1. Palatnik, AnneMarie MSN, RN, APN-BC

Article Content

Did you know that Nursing2011 Critical Care has its own website? The address,, is at the bottom of every journal page. Subscribers can access all the website content, and nonsubscribers can access selected popular articles. Everyone can participate in our new Quick Polls, which pose a question (sometimes one with a bit of controversy) and invite reader participation. You can see the results on the main page by clicking on the Results link under the question. I'll occasionally address a Quick Poll question in my editorial.

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Our first poll asked, "Do you instill normal saline before endotracheal (ET) tube suctioning?" Of the nurses who participated, 75% responded "no," and 25% responded "yes."


This practice has been debated for years. Traditionally, the thought had been that normal saline instillation would thin and loosen tenacious secretions and ultimately enhance their removal by stimulating the cough reflex. For years, this was my practice because that was the way that I was taught and that was the way we'd always done it. I never once questioned the value of the practice. As I matured in my career, so did evidence-based practice. And as a profession we started and continue to challenge some of our practices that were based on tradition instead of the evidence.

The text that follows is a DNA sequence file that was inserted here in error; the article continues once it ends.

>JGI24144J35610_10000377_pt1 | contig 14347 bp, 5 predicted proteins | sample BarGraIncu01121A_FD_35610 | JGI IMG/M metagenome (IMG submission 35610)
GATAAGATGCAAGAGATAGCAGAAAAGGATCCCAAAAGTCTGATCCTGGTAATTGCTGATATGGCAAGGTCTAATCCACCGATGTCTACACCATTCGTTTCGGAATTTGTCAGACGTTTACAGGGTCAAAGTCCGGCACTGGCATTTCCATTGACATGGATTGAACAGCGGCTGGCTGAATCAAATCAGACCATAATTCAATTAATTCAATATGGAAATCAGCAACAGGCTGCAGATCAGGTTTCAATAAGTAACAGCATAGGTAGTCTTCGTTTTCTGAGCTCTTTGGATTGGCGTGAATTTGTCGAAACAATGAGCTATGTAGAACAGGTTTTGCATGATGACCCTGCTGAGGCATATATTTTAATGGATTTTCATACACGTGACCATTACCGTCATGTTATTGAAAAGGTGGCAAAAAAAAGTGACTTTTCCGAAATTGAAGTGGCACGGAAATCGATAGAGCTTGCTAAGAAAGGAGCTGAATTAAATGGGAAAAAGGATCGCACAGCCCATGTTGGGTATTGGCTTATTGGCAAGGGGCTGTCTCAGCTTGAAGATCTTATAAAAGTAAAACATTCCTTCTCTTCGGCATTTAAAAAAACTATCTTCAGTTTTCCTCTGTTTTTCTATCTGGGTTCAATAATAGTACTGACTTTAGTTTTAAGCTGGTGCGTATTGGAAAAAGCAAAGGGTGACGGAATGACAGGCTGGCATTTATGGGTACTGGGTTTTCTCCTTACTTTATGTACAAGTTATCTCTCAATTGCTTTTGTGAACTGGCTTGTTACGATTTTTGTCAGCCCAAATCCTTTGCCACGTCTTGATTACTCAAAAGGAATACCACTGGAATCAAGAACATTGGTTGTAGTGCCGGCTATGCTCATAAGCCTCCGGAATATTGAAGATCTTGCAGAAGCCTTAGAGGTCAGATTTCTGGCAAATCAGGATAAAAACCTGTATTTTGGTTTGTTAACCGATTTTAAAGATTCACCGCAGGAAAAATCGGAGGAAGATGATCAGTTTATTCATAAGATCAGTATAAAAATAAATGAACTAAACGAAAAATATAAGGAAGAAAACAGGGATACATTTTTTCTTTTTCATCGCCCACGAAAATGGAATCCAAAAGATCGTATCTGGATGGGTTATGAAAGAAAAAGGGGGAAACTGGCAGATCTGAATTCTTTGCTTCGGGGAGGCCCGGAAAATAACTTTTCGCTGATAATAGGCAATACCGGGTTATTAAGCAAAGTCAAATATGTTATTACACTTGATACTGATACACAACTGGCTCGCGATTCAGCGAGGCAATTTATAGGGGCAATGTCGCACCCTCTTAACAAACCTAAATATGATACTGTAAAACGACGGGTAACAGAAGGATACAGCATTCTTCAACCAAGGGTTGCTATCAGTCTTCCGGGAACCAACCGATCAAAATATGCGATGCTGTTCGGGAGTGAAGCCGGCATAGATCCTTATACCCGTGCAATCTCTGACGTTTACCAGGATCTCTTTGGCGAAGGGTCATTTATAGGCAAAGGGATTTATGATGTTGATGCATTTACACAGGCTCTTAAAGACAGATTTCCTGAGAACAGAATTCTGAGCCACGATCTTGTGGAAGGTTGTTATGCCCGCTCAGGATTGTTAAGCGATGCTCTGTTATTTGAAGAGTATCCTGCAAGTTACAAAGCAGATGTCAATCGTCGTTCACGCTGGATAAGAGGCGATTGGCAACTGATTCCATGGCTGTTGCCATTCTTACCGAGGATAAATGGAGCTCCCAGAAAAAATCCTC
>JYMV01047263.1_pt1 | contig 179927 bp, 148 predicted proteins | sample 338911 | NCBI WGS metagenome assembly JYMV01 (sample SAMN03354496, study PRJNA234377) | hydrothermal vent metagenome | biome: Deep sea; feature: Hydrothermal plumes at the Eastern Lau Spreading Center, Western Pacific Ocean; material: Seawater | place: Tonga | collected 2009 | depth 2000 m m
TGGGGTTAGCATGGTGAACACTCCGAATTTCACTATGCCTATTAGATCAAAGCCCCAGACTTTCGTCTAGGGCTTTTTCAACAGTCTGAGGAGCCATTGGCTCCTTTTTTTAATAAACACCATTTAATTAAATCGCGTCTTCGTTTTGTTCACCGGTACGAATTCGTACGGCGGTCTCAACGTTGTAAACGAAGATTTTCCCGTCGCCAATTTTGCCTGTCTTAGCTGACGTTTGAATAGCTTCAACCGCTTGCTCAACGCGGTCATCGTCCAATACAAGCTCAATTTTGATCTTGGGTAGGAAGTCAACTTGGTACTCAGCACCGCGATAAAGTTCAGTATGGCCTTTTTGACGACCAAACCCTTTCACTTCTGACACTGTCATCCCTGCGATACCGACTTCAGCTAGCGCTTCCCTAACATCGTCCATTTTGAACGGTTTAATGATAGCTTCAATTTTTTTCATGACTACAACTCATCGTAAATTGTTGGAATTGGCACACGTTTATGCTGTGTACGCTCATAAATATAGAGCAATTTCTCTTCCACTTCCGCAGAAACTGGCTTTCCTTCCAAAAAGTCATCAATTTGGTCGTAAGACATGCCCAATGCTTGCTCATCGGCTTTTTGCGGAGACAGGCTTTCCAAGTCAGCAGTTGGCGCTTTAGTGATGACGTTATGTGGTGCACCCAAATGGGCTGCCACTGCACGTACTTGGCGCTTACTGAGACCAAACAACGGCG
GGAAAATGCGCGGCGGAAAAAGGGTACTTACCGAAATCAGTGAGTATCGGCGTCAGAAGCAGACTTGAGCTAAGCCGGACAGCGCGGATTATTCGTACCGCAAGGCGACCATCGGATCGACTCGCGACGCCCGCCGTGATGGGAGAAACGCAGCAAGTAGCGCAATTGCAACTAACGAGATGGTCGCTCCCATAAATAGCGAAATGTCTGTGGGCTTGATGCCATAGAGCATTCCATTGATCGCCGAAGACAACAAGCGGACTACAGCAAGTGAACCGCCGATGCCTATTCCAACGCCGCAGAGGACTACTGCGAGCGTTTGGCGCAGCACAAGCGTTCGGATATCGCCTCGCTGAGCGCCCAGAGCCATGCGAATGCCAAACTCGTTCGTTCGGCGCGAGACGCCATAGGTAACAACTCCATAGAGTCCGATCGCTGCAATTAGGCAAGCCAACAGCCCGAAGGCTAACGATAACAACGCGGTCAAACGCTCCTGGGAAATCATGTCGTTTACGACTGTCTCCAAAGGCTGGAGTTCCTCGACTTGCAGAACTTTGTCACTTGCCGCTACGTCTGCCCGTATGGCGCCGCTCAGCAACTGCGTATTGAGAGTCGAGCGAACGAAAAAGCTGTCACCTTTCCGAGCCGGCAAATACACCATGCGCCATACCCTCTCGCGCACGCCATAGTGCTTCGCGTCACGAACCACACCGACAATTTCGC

So just what does the evidence say about instilling normal saline before ET suctioning? The updated American Association for Respiratory Care (AARC) clinical practice guidelines, Endotracheal suctioning of mechanically ventilated patients with artificial airways 2010, recommend that normal saline instillation shouldn't be routinely performed before ET suctioning. Most of the references used to update this guideline indicate that instilling saline before suctioning isn't likely to help, and in fact may be harmful to patients, decreasing oxygenation and increasing their risk for pneumonia.


Remember to visit our website and participate in the Quick Polls. Until the next time, be healthy, be happy, be great advocates for your patients, and challenge "sacred cow" practices that lack supporting evidence.


AnneMarie Palatnik, MSN, RN, APN-BC

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Director of Clinical Learning Center for Learning Virtua Health Mount Laurel, N.J.




American Association for Respiratory Care. Clinical practice guidelines: Endotracheal suctioning of mechanically ventilated patients. Respir Care. 2010;55(6):758-764.


Rauen CA, Chulay M, Bridges E, Vollman RM, Arbour R. Seven evidence-based practice habits: Putting some sacred cows out to pasture. Crit Care Nurse. 2008;28(2):98-123.